Wednesday, April 20, 2011

Who says beer packaging is meaningless?

At first I thought this was another goofy college kid beer experiment: "The color of safety: Ingroup-associated colors make beer safer." American brewers have been making 'fan-cans', which are beercan colour schemes based on university sport team colours. This has really ticked off some people, forcing Anheuser-Busch to stop marketing them in certain markets.

Would you drink more because your beer can has your team's colours? This would never work, right? Think again. According to recent research from the University of Missouri, Department of Psychological Sciences, beer packaging can influence drinking habits. College kids were shown images of fan-cans or regular beer cans then asked questions about the safety of beer consumption. This part is scary: after viewing the fan-cans, participants thought beer drinking was less dangerous than when they viewed the plain can. There was a little more to the experiment that this, but I am leaving out the boring details. Other findings were even scarier. They had the students read a public service announcement (PSA) about the hazards of college parties. The authors reported,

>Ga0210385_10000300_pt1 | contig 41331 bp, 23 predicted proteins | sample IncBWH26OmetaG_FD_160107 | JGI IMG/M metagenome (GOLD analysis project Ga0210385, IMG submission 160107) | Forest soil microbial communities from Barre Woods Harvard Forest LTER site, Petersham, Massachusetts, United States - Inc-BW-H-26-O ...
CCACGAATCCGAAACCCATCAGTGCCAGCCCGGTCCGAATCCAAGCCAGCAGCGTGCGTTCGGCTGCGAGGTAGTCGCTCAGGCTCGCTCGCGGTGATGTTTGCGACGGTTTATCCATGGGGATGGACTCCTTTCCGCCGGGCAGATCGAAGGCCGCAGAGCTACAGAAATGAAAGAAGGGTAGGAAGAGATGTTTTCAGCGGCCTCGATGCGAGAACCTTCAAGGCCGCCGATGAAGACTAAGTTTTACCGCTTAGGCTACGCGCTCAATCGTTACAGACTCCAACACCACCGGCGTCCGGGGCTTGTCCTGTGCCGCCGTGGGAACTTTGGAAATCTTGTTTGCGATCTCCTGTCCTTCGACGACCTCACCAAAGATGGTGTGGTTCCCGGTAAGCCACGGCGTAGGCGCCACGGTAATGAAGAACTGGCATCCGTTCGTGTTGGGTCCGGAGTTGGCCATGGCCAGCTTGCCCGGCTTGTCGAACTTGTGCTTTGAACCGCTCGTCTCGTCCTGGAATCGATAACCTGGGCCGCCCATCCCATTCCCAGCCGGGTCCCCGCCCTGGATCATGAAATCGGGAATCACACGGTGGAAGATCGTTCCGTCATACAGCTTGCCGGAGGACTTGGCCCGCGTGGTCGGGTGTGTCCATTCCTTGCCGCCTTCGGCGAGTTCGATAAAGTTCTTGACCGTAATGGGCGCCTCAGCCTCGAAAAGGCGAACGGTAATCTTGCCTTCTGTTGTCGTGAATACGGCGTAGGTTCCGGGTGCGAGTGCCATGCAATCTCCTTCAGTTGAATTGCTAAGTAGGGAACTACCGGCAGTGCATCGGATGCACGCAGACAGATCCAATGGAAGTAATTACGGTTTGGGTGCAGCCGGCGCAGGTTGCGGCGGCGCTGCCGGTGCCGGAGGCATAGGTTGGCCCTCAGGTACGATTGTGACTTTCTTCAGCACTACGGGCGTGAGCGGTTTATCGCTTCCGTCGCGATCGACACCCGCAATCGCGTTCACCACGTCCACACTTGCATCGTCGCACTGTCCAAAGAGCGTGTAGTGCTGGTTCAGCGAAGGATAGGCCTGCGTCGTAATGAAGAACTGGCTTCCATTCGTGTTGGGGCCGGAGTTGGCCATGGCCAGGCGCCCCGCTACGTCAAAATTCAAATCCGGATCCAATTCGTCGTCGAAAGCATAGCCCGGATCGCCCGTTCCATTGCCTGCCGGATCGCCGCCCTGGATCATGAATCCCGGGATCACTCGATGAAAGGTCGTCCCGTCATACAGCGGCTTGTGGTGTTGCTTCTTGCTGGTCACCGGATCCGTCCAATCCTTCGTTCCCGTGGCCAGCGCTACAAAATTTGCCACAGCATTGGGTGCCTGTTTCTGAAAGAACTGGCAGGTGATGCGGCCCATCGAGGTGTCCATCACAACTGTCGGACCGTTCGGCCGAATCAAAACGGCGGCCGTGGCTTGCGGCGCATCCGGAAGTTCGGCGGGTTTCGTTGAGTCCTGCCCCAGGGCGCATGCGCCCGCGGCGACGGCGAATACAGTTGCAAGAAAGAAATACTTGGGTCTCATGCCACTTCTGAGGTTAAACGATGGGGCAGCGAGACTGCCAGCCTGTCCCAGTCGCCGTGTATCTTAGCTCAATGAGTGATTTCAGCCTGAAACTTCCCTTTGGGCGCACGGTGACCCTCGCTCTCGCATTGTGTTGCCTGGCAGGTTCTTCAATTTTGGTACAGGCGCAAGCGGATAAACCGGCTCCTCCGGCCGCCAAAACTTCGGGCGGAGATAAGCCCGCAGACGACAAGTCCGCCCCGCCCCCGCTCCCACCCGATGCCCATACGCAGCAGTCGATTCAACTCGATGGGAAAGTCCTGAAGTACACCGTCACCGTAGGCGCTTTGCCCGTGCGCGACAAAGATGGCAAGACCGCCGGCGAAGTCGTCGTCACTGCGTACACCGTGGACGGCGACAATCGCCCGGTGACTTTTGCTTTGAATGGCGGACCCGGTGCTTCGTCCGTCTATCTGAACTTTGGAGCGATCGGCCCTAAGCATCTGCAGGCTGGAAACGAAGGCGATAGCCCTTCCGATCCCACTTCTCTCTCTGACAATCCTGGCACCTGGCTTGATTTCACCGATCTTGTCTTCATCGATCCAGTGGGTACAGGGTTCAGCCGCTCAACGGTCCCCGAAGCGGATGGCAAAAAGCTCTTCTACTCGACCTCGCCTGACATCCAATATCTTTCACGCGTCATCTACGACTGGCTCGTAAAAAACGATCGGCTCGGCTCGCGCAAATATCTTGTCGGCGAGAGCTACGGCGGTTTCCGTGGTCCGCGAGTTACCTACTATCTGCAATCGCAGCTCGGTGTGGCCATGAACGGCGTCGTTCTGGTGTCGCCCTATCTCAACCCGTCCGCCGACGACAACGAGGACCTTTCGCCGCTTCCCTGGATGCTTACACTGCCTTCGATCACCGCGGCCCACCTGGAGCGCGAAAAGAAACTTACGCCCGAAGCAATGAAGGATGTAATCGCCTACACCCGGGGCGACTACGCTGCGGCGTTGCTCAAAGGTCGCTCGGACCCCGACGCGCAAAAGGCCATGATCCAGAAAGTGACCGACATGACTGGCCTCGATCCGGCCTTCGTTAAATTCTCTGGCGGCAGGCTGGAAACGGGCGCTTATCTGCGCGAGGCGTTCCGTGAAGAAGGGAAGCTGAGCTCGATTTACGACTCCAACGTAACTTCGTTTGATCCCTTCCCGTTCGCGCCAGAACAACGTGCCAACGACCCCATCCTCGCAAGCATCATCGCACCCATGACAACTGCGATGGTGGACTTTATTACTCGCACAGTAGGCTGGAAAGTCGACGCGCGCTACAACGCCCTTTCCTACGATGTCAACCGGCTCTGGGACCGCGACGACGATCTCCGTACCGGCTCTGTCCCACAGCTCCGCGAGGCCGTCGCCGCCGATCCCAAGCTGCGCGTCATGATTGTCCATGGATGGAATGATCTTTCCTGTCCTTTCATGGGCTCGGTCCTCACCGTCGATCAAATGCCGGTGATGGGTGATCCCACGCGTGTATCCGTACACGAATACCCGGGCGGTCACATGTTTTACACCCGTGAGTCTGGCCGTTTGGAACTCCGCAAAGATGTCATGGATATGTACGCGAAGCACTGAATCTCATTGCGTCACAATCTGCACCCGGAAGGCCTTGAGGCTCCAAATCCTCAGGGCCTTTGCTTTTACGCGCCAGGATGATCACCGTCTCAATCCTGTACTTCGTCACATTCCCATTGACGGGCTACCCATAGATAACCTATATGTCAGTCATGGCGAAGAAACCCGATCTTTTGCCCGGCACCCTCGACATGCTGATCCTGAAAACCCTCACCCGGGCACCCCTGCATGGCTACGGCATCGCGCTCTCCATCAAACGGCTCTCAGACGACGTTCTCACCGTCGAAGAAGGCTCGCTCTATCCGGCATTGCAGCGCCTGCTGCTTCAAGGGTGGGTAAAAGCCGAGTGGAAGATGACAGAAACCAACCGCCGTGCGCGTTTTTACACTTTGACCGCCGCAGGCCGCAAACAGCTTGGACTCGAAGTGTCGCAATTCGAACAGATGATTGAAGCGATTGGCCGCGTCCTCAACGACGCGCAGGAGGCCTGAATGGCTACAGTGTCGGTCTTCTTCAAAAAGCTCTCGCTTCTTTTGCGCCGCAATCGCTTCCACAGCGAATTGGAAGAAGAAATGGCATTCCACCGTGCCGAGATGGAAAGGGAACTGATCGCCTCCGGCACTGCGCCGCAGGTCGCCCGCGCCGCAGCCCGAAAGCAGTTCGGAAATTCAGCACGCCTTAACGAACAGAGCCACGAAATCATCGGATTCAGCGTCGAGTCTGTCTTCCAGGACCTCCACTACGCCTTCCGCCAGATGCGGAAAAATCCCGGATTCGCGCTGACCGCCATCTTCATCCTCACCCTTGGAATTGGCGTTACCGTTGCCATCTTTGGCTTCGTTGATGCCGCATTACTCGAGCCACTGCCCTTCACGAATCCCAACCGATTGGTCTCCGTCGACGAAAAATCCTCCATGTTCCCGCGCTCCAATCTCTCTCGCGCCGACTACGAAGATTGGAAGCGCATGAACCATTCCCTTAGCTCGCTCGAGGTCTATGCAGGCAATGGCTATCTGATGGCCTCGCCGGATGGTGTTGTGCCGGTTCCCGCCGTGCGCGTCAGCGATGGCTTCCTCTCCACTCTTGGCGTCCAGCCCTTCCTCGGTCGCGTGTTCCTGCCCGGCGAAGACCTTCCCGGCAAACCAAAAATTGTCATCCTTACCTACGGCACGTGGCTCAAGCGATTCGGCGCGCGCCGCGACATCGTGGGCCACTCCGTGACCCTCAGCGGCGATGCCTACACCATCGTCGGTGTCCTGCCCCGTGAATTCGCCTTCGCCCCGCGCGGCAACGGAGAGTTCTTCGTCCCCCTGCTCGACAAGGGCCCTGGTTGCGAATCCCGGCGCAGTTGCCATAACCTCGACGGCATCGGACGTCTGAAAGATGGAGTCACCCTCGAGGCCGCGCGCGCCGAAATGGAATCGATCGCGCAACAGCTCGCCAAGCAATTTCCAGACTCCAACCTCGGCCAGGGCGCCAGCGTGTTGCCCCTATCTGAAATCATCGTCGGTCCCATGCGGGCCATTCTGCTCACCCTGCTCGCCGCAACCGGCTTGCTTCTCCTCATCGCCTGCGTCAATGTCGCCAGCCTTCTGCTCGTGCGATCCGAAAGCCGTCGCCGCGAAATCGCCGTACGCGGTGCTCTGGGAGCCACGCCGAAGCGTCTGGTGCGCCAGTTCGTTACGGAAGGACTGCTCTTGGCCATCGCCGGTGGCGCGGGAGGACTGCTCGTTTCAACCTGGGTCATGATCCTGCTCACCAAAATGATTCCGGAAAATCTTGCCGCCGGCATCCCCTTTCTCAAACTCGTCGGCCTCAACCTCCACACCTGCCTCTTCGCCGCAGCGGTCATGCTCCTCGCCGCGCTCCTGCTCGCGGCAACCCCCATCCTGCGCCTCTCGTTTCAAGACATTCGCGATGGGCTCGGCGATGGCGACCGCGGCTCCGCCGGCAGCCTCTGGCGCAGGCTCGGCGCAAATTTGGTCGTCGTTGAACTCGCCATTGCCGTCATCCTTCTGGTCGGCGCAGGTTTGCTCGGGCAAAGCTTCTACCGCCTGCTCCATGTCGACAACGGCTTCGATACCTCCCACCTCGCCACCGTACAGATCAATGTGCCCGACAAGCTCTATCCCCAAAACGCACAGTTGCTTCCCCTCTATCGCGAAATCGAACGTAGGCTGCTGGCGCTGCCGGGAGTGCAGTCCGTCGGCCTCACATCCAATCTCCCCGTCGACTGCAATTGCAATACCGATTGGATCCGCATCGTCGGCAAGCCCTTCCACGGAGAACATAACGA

"It is both interesting and somewhat disturbing that individuals exposed to the fan can found local parties less dangerous, an effect that may actually prevent them from adopting the harm-reduction drinking practices recommended in the PSA they read."

This does make sense. We normally believe members of a similar social group to be safer. This experiment demonstrated that a product's presentation can influence its perceived safety. A troublesome finding considering the staggering negative effects of underage drinking on university campuses.

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